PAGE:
The World Heritage Committee selects the sites to be listed as UNESCO World Heritage Sites, including the World Heritage List and the List of World Heritage in Danger, defines the use of the World Heritage Fund and allocates financial assistance upon requests from States Parties.It comprises representatives from 21 state parties that are elected by the General Assembly of States Parties for a four-year term. These parties vote on decisions and proposals related to the World Heritage Convention and World Heritage List.
According to the World Heritage Convention, a committee member's term of office is six years. However many State's Parties choose to voluntarily limit their term to four years, in order to give other States Parties an opportunity to serve.All members elected at the 15th General Assembly (2005) voluntarily chose to reduce their term of office from six to four years.
Deliberations of the World Heritage Committee are aided by three advisory bodies, the IUCN, ICOMOS and ICCROM.
The World Heritage Committee meets once a year for an ordinary session to discuss the management of existing World Heritage Sites, and accept nominations by countries.Extraordinary meetings can be convened at the request of two-thirds of the state members. Meetings are held within the territory of state members of the World Heritage Committee at their invitation. Rotation between regions and cultures is a consideration for selection and the location for the next session is chosen by the committee at the end of each session.
|1||1977||27 June–1 July||Paris|
|2||1978||5 September–8 September||Washington, D.C.|
|3||1979||22 October–26 October||Cairo & Luxor|
|4||1980||1 September–5 September||Paris|
|5||1981||26 October–30 October||Sydney|
|6||1982||13 December–17 December||Paris|
|7||1983||5 December–9 December||Florence|
|8||1984||29 October–2 November||Buenos Aires|
|9||1985||2 December–6 December||Paris|
|10||1986||24 November–28 November||Paris|
|11||1987||7 December–11 December||Paris|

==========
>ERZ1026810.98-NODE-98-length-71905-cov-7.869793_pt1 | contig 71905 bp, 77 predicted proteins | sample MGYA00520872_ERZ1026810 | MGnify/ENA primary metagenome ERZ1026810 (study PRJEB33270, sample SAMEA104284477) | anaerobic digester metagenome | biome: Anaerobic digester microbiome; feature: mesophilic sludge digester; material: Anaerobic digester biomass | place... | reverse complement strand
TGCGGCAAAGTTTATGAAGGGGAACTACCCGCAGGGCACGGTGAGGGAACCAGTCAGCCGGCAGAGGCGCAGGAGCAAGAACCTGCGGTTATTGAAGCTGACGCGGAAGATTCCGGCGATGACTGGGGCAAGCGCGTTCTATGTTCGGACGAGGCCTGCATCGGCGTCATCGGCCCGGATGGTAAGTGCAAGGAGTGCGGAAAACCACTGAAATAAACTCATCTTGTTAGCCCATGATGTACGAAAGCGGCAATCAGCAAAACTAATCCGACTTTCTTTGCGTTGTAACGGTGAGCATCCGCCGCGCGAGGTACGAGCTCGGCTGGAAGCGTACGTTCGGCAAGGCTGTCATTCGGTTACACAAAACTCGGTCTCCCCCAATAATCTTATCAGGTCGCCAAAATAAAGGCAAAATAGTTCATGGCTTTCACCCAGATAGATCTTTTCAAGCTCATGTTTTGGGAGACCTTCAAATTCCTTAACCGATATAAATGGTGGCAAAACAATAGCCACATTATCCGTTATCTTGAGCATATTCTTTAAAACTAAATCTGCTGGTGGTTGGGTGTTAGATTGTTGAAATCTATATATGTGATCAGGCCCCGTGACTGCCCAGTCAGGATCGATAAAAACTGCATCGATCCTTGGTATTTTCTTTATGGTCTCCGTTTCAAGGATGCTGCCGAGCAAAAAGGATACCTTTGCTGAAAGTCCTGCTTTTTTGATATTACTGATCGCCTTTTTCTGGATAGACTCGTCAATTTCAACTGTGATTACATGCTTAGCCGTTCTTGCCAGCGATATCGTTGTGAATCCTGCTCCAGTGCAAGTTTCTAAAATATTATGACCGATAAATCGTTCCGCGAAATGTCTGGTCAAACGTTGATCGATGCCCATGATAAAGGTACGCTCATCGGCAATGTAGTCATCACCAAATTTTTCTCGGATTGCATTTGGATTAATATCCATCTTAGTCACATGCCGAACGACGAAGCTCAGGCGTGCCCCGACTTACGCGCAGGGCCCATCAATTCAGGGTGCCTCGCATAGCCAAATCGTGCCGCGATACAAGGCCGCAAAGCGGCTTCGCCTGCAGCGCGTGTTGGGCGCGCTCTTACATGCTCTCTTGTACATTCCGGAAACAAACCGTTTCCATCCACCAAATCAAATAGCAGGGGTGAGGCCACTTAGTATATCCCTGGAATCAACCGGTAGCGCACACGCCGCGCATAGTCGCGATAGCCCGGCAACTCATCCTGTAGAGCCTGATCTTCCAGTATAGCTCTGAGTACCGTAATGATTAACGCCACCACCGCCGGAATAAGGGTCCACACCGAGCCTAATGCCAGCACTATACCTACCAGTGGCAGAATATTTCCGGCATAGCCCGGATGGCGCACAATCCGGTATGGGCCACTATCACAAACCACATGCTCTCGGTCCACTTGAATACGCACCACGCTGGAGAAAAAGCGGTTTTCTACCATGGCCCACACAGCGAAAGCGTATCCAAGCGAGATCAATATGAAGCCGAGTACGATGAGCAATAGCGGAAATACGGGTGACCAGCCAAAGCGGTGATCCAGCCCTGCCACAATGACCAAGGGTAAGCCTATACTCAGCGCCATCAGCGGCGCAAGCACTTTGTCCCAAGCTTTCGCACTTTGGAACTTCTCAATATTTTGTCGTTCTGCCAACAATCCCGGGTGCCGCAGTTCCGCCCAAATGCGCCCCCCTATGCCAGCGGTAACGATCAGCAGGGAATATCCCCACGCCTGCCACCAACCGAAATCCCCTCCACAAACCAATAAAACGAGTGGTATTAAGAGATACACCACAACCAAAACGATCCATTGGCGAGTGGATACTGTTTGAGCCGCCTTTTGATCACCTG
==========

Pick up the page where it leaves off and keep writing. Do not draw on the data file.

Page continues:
|12||1988||5 December–9 December||Brasília|
|13||1989||11 December–15 December||Paris|
|14||1990||7 December–12 December||Banff|
|15||1991||9 December–13 December||Carthage|
|16||1992||7 December–14 December||Santa Fe|
|17||1993||6 December–11 December||Cartagena|
|18||1994||12 December–17 December||Phuket|
|19||1995||4 December–9 December||Berlin|
|20||1996||2 December–7 December||Mérida|
|21||1997||1 December–6 December||Naples|
|22||1998||30 November–5 December||Kyoto|
|23||1999||29 November–4 December||Marrakech|
|24||2000||27 November–2 December||Cairns|
|25||2001||11 December–16 December||Helsinki|
|26||2002||24 June–29 June||Budapest|
|27||2003||30 June–5 July||Paris|
|28||2004||28 June–7 July||Suzhou|
|29||2005||10 July–17 July||Durban|
|30||2006||8 July–16 July||Vilnius|
|31||2007||23 June–1 July||Christchurch|
|32||2008||2 July–10 July||Quebec City|
|33||2009||22 June–30 June||Seville|
|34||2010||25 July–3 August||Brasília|
|35||2011||19 June–29 June||Paris|
|36||2012||25 June–5 July||Saint Petersburg|
|37||2013||17 June–27 June||Phnom Penh|
|38||2014||15 June–25 June||Doha|
|39||2015||28 June–8 July||Bonn|
|40||2016||10 July–20 July||Istanbul|
|41||2017||2 July–12 July||Kraków|
|42||2018||24 June–4 July||Manama|
|43||2019||30 June–10 July||Baku|
|44||2020–21||Originally scheduled for 2020.|
Postponed to an extended 16 July–31 July 2021 session due to the COVID-19 pandemic.
|45||2022||Originally scheduled for 19 June–30 June in Kazan, Russia.|
Postponed indefinitely due to the Russian invasion of Ukraine.
At the end of each ordinary session, the committee elects a chairperson, five vice-chairpersons and a Rapporteur from those members whose term will continue through the next session.These are known as the Bureau, and their representatives are responsible for coordinating the work of the World Heritage Committee, including fixing dates, hours and the order of business meetings.
Each state member of the World Heritage Committee has one vote. Decisions require a simple majority with abstentions counted as not voting. Votes are delivered by a show of hands unless a secret ballot is requested by either the chairperson or two or more states members.
Current members of the UNESCO World Heritage Committee
|Bosnia and Herzegovina||2017–2021|
|Saint Kitts and Nevis||2017–2021|
Increasing politicization of World Heritage Committee decisions to the detriment of conservation aims has been alleged, particularly with regard to new nominations for the World Heritage List, but also with the consideration of sites for the List of World Heritage in Danger.In 2010, states parties including Hungary, Switzerland and Zimbabwe submitted an official protest against such politicization.